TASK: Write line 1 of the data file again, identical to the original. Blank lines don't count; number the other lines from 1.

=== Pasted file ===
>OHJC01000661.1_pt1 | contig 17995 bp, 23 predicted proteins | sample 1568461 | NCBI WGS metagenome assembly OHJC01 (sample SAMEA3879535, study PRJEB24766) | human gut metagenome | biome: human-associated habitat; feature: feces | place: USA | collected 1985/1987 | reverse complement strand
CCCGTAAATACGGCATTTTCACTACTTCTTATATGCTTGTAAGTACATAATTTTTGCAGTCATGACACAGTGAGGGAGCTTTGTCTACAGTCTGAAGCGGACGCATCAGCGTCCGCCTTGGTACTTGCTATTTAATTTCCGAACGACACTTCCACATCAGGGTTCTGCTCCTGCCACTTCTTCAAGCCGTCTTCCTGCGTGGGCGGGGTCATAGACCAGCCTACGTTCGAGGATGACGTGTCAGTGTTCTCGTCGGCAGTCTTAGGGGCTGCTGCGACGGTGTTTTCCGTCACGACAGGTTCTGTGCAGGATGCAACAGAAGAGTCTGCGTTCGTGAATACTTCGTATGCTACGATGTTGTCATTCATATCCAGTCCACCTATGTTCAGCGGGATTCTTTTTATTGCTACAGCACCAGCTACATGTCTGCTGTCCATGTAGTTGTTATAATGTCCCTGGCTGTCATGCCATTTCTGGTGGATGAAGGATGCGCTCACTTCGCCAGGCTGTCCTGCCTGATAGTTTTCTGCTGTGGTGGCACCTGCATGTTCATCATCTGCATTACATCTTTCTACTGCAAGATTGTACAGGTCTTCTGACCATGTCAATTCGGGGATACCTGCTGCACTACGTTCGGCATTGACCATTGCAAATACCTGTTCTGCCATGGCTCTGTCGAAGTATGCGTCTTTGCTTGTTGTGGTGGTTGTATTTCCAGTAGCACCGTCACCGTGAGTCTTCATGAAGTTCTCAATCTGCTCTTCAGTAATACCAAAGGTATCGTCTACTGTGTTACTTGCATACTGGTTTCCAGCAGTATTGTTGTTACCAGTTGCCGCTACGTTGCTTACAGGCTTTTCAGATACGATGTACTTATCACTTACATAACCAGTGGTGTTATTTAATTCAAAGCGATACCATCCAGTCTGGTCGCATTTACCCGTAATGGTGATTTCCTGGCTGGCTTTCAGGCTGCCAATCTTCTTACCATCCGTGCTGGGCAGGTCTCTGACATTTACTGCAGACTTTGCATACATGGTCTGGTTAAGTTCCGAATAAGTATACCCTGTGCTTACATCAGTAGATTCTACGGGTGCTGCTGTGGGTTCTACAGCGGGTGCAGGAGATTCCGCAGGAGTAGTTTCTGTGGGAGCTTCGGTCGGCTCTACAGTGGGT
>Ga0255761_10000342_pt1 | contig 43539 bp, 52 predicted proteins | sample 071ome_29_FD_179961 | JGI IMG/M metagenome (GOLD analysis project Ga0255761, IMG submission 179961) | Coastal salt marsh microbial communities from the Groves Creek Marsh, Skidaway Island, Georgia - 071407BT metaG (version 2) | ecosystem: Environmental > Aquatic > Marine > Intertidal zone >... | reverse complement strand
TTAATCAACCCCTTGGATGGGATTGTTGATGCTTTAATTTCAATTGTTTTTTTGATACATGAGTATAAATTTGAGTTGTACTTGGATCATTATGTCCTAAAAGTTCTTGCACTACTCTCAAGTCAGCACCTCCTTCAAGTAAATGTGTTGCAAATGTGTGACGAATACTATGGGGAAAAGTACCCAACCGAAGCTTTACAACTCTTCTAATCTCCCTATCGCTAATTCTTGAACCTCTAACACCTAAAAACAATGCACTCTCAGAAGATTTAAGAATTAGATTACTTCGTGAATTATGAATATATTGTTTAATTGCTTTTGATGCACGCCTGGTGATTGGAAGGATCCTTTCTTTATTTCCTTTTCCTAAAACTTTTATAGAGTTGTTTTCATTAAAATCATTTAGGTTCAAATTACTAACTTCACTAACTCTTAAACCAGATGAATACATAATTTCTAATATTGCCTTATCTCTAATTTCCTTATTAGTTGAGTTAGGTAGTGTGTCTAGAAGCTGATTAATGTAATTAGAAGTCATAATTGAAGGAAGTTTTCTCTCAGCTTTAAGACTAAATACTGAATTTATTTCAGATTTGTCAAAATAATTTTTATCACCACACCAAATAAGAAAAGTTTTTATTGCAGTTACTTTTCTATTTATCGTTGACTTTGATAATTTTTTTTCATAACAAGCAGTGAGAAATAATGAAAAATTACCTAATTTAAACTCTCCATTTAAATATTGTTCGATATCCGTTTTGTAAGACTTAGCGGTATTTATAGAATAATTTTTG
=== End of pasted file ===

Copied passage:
>OHJC01000661.1_pt1 | contig 17995 bp, 23 predicted proteins | sample 1568461 | NCBI WGS metagenome assembly OHJC01 (sample SAMEA3879535, study PRJEB24766) | human gut metagenome | biome: human-associated habitat; feature: feces | place: USA | collected 1985/1987 | reverse complement strand